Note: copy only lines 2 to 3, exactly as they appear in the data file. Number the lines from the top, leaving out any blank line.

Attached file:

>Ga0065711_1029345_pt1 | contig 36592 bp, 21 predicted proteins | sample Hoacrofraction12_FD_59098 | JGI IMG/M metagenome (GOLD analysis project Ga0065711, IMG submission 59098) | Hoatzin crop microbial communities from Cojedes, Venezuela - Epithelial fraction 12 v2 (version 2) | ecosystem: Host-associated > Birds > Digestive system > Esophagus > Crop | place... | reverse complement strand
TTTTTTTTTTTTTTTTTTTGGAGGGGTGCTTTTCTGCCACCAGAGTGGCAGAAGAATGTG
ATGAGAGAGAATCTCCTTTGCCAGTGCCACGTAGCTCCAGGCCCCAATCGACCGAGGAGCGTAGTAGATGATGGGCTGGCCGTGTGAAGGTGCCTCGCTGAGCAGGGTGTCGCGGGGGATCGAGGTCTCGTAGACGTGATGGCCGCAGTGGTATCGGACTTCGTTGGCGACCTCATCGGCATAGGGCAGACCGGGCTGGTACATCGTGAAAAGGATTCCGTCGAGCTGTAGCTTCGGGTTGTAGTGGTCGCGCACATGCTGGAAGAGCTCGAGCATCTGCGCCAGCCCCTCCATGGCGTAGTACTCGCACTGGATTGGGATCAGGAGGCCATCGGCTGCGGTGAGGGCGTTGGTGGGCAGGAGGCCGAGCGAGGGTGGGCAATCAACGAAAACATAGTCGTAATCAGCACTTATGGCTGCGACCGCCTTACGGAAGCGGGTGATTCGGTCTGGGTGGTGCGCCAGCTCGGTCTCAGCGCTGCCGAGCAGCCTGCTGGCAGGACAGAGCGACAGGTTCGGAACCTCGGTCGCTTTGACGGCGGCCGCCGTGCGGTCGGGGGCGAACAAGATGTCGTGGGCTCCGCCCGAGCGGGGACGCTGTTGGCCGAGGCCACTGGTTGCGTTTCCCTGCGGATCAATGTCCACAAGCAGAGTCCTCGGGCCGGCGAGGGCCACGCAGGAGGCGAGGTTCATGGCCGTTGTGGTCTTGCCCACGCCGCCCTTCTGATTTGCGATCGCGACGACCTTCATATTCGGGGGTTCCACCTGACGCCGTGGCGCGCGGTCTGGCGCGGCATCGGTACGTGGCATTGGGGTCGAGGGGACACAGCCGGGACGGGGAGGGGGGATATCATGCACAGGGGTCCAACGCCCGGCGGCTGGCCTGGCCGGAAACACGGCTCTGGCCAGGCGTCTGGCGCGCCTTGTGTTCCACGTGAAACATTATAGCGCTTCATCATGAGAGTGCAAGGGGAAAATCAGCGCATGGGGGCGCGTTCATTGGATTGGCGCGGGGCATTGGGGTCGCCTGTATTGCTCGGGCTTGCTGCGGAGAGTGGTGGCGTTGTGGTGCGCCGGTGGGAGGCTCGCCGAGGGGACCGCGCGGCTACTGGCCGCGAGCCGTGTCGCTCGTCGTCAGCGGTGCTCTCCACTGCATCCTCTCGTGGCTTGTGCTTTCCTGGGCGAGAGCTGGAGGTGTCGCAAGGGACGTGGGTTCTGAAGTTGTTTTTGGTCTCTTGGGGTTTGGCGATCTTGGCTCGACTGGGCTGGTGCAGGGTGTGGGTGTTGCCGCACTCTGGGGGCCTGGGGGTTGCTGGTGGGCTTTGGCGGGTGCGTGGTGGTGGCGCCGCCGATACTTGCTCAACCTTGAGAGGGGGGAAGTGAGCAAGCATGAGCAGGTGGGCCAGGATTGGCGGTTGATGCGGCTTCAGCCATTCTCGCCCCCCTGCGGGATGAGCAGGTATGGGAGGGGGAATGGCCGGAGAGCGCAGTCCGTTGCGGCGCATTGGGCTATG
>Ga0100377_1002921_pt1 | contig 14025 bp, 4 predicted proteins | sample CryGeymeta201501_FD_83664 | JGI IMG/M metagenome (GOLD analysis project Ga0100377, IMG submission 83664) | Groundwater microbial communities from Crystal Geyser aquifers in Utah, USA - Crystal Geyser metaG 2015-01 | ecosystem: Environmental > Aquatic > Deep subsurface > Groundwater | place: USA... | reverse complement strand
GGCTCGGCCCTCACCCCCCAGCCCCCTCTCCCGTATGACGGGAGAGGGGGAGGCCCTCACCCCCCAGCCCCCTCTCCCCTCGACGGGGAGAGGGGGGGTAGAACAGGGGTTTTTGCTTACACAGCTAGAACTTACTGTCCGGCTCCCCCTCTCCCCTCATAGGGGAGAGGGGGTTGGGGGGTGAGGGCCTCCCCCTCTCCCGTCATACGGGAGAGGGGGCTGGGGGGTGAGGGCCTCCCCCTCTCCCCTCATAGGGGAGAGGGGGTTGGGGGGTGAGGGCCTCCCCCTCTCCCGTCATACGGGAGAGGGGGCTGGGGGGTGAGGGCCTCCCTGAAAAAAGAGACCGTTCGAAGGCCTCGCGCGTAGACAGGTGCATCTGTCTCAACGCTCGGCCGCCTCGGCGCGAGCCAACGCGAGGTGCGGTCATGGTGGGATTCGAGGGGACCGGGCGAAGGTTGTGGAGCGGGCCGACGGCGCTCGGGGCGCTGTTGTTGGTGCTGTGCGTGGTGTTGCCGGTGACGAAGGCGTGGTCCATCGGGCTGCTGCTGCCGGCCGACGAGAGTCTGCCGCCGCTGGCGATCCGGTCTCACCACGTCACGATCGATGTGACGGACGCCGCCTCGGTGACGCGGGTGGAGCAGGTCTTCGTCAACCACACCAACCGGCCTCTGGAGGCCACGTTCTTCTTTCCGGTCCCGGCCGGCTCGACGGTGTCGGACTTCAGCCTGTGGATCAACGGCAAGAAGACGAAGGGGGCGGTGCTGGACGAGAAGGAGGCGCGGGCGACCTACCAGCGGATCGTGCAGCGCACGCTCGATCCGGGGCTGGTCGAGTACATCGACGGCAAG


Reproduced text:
TTTTTTTTTTTTTTTTTTTGGAGGGGTGCTTTTCTGCCACCAGAGTGGCAGAAGAATGTG
ATGAGAGAGAATCTCCTTTGCCAGTGCCACGTAGCTCCAGGCCCCAATCGACCGAGGAGCGTAGTAGATGATGGGCTGGCCGTGTGAAGGTGCCTCGCTGAGCAGGGTGTCGCGGGGGATCGAGGTCTCGTAGACGTGATGGCCGCAGTGGTATCGGACTTCGTTGGCGACCTCATCGGCATAGGGCAGACCGGGCTGGTACATCGTGAAAAGGATTCCGTCGAGCTGTAGCTTCGGGTTGTAGTGGTCGCGCACATGCTGGAAGAGCTCGAGCATCTGCGCCAGCCCCTCCATGGCGTAGTACTCGCACTGGATTGGGATCAGGAGGCCATCGGCTGCGGTGAGGGCGTTGGTGGGCAGGAGGCCGAGCGAGGGTGGGCAATCAACGAAAACATAGTCGTAATCAGCACTTATGGCTGCGACCGCCTTACGGAAGCGGGTGATTCGGTCTGGGTGGTGCGCCAGCTCGGTCTCAGCGCTGCCGAGCAGCCTGCTGGCAGGACAGAGCGACAGGTTCGGAACCTCGGTCGCTTTGACGGCGGCCGCCGTGCGGTCGGGGGCGAACAAGATGTCGTGGGCTCCGCCCGAGCGGGGACGCTGTTGGCCGAGGCCACTGGTTGCGTTTCCCTGCGGATCAATGTCCACAAGCAGAGTCCTCGGGCCGGCGAGGGCCACGCAGGAGGCGAGGTTCATGGCCGTTGTGGTCTTGCCCACGCCGCCCTTCTGATTTGCGATCGCGACGACCTTCATATTCGGGGGTTCCACCTGACGCCGTGGCGCGCGGTCTGGCGCGGCATCGGTACGTGGCATTGGGGTCGAGGGGACACAGCCGGGACGGGGAGGGGGGATATCATGCACAGGGGTCCAACGCCCGGCGGCTGGCCTGGCCGGAAACACGGCTCTGGCCAGGCGTCTGGCGCGCCTTGTGTTCCACGTGAAACATTATAGCGCTTCATCATGAGAGTGCAAGGGGAAAATCAGCGCATGGGGGCGCGTTCATTGGATTGGCGCGGGGCATTGGGGTCGCCTGTATTGCTCGGGCTTGCTGCGGAGAGTGGTGGCGTTGTGGTGCGCCGGTGGGAGGCTCGCCGAGGGGACCGCGCGGCTACTGGCCGCGAGCCGTGTCGCTCGTCGTCAGCGGTGCTCTCCACTGCATCCTCTCGTGGCTTGTGCTTTCCTGGGCGAGAGCTGGAGGTGTCGCAAGGGACGTGGGTTCTGAAGTTGTTTTTGGTCTCTTGGGGTTTGGCGATCTTGGCTCGACTGGGCTGGTGCAGGGTGTGGGTGTTGCCGCACTCTGGGGGCCTGGGGGTTGCTGGTGGGCTTTGGCGGGTGCGTGGTGGTGGCGCCGCCGATACTTGCTCAACCTTGAGAGGGGGGAAGTGAGCAAGCATGAGCAGGTGGGCCAGGATTGGCGGTTGATGCGGCTTCAGCCATTCTCGCCCCCCTGCGGGATGAGCAGGTATGGGAGGGGGAATGGCCGGAGAGCGCAGTCCGTTGCGGCGCATTGGGCTATG